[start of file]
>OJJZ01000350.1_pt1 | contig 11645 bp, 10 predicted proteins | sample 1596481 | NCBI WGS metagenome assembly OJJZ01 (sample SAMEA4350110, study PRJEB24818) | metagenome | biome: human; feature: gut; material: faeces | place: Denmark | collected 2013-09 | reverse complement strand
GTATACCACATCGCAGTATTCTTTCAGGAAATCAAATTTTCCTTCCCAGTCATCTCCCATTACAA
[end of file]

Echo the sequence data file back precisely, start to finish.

>OJJZ01000350.1_pt1 | contig 11645 bp, 10 predicted proteins | sample 1596481 | NCBI WGS metagenome assembly OJJZ01 (sample SAMEA4350110, study PRJEB24818) | metagenome | biome: human; feature: gut; material: faeces | place: Denmark | collected 2013-09 | reverse complement strand
GTATACCACATCGCAGTATTCTTTCAGGAAATCAAATTTTCCTTCCCAGTCATCTCCCATTACAA